To ensure the future of high-quality landlocked salmon fisheries, anglers must take extra care when releasing salmon, as the percentage of hook-wounded fish continues to be a problem. Hook wounded/scarred fish are significantly shorter and poorer in body condition than non-hook-wounded counterparts of the same age. Using rubber nets and proper release techniques (for example, don't "shake" fish off the hook), and releasing lightly hooked healthy salmon, while choosing to harvest previously hook-wounded fish, are ways to minimize the negative effects of hook wounding, thereby increasing the number of trophy salmon available in the future.
Last Updated on Wednesday, 26 March 2014 09:05
HOLDERNESS — Squam Lake is the focus of a "destination" article in the latest issue of New England Boating magazine. The story was written by Ray Carbone, founder and CEO of Carbone Productions, LLC, of Laconia. Photography was supplied by local photographer Karen Bobotas.
The six-page story, named "Squam Song", extols the serene beauty of the lake made famous by the 1981 movie "On Golden Pond".
"Squam is gorgeous in every respect, no matter what the season... But boating on New Hampshire's second largest lake is not for everyone," the story reads. "For one thing, unlike nearby Winnipesaukee, it's not a place for cabin cruisers or cigarette boats." It's one of only three New Hampshire lakes that limits vessels with a "head and a bed", which eliminates spending a night on the water, it says.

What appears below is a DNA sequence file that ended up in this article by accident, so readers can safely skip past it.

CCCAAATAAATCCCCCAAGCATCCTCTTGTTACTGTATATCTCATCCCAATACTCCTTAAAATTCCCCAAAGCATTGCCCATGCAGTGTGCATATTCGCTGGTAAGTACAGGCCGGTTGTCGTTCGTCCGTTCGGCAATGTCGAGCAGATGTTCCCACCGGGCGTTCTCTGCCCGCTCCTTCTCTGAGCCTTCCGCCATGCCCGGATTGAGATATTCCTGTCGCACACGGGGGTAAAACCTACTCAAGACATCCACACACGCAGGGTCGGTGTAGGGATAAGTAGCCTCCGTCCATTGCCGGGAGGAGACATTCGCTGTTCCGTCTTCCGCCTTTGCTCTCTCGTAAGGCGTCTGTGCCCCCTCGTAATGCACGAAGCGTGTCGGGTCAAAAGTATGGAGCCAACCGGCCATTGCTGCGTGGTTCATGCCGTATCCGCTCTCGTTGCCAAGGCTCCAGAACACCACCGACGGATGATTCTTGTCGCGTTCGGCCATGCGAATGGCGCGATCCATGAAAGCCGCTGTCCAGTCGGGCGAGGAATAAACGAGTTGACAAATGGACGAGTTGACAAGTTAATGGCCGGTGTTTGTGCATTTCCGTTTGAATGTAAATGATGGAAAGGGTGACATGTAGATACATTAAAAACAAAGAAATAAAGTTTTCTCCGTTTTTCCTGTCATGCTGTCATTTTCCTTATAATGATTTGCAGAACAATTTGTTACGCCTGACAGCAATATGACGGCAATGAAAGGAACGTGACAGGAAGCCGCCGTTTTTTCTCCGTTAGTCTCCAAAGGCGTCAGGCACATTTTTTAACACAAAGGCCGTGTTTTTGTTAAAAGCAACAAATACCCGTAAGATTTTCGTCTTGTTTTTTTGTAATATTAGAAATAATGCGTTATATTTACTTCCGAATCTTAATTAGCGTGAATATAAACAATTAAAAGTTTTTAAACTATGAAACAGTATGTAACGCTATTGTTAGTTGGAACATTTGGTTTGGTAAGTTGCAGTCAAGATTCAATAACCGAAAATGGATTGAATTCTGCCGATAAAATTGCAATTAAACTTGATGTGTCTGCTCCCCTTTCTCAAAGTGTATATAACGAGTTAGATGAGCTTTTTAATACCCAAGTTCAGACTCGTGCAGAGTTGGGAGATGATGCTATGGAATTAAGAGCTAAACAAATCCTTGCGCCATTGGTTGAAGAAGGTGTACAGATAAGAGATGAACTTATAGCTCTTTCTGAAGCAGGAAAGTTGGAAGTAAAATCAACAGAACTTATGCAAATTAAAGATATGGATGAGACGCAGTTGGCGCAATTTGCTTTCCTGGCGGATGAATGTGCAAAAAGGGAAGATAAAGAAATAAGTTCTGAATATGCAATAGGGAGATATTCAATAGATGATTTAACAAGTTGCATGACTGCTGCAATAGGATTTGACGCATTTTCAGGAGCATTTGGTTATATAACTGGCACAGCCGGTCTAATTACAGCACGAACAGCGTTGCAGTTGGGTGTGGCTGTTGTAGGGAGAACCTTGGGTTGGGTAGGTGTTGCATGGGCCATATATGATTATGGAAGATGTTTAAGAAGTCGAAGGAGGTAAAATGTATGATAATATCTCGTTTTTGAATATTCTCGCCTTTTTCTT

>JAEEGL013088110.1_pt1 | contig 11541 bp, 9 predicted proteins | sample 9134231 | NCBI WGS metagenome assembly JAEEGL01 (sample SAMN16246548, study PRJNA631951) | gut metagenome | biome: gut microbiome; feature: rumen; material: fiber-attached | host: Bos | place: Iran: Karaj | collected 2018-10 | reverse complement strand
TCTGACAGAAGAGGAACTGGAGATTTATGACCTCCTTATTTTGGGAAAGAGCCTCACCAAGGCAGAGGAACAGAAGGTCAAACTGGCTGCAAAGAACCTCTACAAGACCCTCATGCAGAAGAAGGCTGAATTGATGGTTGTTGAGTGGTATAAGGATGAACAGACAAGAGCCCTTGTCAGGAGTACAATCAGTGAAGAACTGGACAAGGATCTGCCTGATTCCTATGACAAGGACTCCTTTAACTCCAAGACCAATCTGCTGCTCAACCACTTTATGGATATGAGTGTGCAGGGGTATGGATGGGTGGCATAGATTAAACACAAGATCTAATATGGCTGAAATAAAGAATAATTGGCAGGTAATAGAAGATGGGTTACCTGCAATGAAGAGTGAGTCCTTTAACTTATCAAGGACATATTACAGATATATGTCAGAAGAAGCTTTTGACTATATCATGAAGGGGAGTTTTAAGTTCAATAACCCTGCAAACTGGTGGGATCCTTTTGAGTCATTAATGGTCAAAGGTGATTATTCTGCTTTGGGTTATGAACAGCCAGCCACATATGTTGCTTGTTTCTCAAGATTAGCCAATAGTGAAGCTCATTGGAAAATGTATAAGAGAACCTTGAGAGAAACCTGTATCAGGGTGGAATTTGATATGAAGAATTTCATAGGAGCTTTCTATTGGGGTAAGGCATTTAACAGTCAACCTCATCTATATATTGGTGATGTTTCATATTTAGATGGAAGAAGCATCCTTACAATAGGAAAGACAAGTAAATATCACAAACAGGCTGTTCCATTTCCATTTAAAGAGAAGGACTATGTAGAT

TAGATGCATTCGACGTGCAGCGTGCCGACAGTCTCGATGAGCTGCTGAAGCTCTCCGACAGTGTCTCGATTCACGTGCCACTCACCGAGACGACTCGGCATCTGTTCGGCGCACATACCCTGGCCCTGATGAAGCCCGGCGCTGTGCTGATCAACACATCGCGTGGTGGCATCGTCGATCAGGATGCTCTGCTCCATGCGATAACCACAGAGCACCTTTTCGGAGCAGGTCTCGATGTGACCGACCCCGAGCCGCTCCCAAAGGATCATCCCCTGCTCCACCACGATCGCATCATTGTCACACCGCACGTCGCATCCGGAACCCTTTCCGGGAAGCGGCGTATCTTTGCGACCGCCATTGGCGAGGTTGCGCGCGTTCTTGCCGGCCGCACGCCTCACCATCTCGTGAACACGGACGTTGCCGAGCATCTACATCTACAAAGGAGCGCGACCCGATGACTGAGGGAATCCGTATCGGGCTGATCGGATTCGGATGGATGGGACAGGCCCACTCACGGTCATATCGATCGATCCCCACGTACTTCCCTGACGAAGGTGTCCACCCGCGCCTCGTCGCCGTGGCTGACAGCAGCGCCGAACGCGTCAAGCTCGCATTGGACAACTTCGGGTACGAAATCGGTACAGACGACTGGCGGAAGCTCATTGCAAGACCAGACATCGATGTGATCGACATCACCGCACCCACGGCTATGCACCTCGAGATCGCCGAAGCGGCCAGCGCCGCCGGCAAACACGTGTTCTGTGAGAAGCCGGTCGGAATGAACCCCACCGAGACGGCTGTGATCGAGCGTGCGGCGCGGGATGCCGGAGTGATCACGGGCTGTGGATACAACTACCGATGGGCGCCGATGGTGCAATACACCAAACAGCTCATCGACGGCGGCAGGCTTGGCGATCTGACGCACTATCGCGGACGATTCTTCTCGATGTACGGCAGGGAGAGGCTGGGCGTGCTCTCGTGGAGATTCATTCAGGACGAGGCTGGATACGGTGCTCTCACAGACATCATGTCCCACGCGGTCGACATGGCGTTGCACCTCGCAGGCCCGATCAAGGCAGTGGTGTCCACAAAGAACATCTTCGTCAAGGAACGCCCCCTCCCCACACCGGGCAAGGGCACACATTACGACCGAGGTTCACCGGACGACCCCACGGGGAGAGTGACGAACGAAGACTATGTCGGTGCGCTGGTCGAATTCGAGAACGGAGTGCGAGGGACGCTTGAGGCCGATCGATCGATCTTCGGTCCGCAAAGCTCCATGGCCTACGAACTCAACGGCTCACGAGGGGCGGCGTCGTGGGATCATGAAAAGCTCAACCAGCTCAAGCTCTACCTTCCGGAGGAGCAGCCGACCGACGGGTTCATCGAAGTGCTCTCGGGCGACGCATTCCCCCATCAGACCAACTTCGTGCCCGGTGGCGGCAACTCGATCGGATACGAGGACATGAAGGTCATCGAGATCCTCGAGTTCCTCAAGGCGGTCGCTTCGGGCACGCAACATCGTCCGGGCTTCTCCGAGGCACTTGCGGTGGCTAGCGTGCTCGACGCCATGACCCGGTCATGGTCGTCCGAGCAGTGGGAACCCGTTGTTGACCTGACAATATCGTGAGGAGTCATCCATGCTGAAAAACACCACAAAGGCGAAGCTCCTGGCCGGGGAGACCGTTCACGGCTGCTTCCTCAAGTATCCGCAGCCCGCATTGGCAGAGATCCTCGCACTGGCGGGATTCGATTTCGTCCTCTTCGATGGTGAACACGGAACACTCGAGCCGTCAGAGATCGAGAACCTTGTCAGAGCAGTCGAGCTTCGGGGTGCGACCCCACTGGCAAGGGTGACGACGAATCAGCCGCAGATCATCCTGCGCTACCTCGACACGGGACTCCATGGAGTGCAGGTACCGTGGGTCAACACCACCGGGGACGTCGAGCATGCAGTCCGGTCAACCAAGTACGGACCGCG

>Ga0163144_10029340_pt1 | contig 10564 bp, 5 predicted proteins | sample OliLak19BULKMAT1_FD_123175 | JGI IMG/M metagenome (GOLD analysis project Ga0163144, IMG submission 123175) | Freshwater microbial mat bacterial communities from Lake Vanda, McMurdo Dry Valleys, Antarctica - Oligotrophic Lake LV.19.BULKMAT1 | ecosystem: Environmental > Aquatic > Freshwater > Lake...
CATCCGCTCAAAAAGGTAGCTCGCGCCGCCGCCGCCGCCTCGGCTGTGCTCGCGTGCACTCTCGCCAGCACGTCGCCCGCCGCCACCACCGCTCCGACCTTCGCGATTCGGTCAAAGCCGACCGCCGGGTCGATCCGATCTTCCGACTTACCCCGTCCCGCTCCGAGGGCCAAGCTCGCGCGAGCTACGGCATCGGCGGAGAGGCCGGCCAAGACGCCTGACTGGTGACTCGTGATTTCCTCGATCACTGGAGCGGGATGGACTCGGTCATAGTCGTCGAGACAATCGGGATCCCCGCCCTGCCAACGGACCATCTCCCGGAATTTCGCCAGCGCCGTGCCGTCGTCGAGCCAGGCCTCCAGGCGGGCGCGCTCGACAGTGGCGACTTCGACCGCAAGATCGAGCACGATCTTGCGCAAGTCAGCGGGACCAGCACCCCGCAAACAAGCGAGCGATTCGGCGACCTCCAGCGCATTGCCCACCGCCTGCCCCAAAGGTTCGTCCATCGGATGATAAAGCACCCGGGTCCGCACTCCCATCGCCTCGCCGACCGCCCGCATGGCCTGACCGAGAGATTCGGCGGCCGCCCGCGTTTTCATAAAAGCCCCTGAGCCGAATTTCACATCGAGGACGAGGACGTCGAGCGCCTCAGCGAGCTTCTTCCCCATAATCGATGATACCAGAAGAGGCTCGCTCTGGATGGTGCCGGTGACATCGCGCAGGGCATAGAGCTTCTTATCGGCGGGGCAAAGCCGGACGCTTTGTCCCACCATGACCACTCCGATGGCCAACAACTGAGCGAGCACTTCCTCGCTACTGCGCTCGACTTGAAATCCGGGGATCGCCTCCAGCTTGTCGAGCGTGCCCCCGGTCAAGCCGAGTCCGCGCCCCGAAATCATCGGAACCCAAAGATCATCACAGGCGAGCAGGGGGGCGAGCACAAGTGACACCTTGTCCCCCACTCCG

The feature mentions bass, salmon and lake trout fishing on the lake as well as popular low-impact activities like enjoying the water on a skiff, kayak or canoe; hiking; and visiting the Squam Lake Natural Science Center and the Loon Center.
Local businesses receive prominent attention including the marinas on Little Squam and eateries like Walter's Basin, the Corner House Inn in Sandwich and the Common Man in Ashland.
Carbone said that the "Squam Song" feature is part of his company's new "Lakes Region Talks" initiative. In the coming months, Carbone Productions will be working with a select group of area businesses and organization to "spread the word" about everything that's great about being in the Lakes Region. The effort is to follow-up to "The Lakes Region of New Hampshire: Four Seasons, Countless Memories," the company's popular photo-essay.
For information about New England Boating or "Lakes Region Talks", call 603/520-6964.
Last Updated on Wednesday, 26 March 2014 09:00
MEREDITH — Meredith Public Library's Master Plan Committee will be making a presentation about the Past, Present and Future of the Meredith Public Library on Wednesday, April 9 at 6 p.m. at the Meredith Public Library.
The library is facing many challenges including life-safety code, parking and accessibility issues. Before the trustees can plan for the future, they need to hear from the public about what they want from their library. All input will be recorded and it will be used to help the committee prepare a report for the Library Trustees. This report will help to guide the trustee's build a Library Master Plan. Refreshments will be served.
Last Updated on Wednesday, 26 March 2014 08:56
- Rotary Club announces sponsors for pancake breakfast on Sunday
- I-L Math Team places 3rd among small schools
- Orchard restoration workshop to be held April 12
- Huot Center Holding Open House for prospective students
- Historical Society plans ‘Made in Bristol’ to celebrate home industries of today
- Opechee Garden Club members to receive lesson in flower arranging at meeting on April 7